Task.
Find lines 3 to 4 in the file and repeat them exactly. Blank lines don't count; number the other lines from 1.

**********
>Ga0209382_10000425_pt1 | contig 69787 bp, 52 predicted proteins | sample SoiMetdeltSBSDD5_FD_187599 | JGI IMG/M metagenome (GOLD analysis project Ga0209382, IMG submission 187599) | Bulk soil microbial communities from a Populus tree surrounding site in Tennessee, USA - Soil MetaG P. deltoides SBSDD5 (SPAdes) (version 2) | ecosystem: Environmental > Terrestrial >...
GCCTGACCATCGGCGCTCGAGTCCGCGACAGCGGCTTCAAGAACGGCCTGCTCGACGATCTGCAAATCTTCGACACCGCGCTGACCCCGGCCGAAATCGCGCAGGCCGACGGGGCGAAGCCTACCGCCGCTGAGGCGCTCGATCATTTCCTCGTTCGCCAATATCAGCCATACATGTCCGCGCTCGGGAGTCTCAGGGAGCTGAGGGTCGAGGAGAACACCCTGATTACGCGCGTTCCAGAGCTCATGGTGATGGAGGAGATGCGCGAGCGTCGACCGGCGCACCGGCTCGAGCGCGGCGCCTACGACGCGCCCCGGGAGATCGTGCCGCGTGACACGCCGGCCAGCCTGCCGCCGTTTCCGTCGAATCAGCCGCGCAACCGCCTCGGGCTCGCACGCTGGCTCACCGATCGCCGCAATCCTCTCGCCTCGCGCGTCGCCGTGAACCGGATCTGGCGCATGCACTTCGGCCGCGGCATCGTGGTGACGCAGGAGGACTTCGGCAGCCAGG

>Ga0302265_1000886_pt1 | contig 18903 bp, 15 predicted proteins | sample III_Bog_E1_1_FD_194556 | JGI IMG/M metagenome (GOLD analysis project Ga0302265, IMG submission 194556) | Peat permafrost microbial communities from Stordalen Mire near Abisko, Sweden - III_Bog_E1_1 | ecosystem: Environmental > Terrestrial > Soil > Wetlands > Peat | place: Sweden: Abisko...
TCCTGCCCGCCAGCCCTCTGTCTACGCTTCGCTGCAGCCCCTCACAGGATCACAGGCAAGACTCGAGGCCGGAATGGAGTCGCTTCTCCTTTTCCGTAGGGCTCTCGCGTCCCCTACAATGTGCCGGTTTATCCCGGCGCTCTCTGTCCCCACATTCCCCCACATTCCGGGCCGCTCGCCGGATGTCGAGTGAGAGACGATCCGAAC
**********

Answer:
>Ga0302265_1000886_pt1 | contig 18903 bp, 15 predicted proteins | sample III_Bog_E1_1_FD_194556 | JGI IMG/M metagenome (GOLD analysis project Ga0302265, IMG submission 194556) | Peat permafrost microbial communities from Stordalen Mire near Abisko, Sweden - III_Bog_E1_1 | ecosystem: Environmental > Terrestrial > Soil > Wetlands > Peat | place: Sweden: Abisko...
TCCTGCCCGCCAGCCCTCTGTCTACGCTTCGCTGCAGCCCCTCACAGGATCACAGGCAAGACTCGAGGCCGGAATGGAGTCGCTTCTCCTTTTCCGTAGGGCTCTCGCGTCCCCTACAATGTGCCGGTTTATCCCGGCGCTCTCTGTCCCCACATTCCCCCACATTCCGGGCCGCTCGCCGGATGTCGAGTGAGAGACGATCCGAAC